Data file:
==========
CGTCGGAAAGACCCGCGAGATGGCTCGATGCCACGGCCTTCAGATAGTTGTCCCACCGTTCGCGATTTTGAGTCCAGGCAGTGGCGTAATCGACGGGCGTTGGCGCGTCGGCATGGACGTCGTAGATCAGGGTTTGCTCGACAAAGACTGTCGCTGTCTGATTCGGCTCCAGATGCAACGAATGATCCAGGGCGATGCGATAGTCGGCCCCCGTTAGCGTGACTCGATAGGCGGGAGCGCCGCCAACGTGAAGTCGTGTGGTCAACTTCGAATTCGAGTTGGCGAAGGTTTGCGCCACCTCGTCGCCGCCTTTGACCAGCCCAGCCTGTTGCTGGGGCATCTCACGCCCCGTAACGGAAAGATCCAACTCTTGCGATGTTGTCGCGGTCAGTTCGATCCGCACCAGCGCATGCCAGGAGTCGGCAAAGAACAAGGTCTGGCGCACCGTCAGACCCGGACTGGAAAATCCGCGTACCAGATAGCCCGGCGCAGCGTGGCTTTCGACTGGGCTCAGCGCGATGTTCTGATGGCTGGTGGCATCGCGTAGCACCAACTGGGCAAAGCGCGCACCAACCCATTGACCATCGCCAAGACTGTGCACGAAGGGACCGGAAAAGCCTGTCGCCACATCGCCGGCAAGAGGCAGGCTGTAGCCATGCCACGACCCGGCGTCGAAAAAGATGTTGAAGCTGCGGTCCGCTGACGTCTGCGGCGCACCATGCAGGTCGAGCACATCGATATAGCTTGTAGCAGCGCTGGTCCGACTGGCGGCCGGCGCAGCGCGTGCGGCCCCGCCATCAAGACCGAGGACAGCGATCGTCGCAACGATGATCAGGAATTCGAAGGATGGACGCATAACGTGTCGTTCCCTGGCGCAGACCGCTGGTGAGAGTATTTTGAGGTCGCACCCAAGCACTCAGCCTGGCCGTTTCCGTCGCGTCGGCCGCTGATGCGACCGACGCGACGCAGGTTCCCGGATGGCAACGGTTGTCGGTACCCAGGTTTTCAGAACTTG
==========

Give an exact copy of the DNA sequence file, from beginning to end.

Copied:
CGTCGGAAAGACCCGCGAGATGGCTCGATGCCACGGCCTTCAGATAGTTGTCCCACCGTTCGCGATTTTGAGTCCAGGCAGTGGCGTAATCGACGGGCGTTGGCGCGTCGGCATGGACGTCGTAGATCAGGGTTTGCTCGACAAAGACTGTCGCTGTCTGATTCGGCTCCAGATGCAACGAATGATCCAGGGCGATGCGATAGTCGGCCCCCGTTAGCGTGACTCGATAGGCGGGAGCGCCGCCAACGTGAAGTCGTGTGGTCAACTTCGAATTCGAGTTGGCGAAGGTTTGCGCCACCTCGTCGCCGCCTTTGACCAGCCCAGCCTGTTGCTGGGGCATCTCACGCCCCGTAACGGAAAGATCCAACTCTTGCGATGTTGTCGCGGTCAGTTCGATCCGCACCAGCGCATGCCAGGAGTCGGCAAAGAACAAGGTCTGGCGCACCGTCAGACCCGGACTGGAAAATCCGCGTACCAGATAGCCCGGCGCAGCGTGGCTTTCGACTGGGCTCAGCGCGATGTTCTGATGGCTGGTGGCATCGCGTAGCACCAACTGGGCAAAGCGCGCACCAACCCATTGACCATCGCCAAGACTGTGCACGAAGGGACCGGAAAAGCCTGTCGCCACATCGCCGGCAAGAGGCAGGCTGTAGCCATGCCACGACCCGGCGTCGAAAAAGATGTTGAAGCTGCGGTCCGCTGACGTCTGCGGCGCACCATGCAGGTCGAGCACATCGATATAGCTTGTAGCAGCGCTGGTCCGACTGGCGGCCGGCGCAGCGCGTGCGGCCCCGCCATCAAGACCGAGGACAGCGATCGTCGCAACGATGATCAGGAATTCGAAGGATGGACGCATAACGTGTCGTTCCCTGGCGCAGACCGCTGGTGAGAGTATTTTGAGGTCGCACCCAAGCACTCAGCCTGGCCGTTTCCGTCGCGTCGGCCGCTGATGCGACCGACGCGACGCAGGTTCCCGGATGGCAACGGTTGTCGGTACCCAGGTTTTCAGAACTTG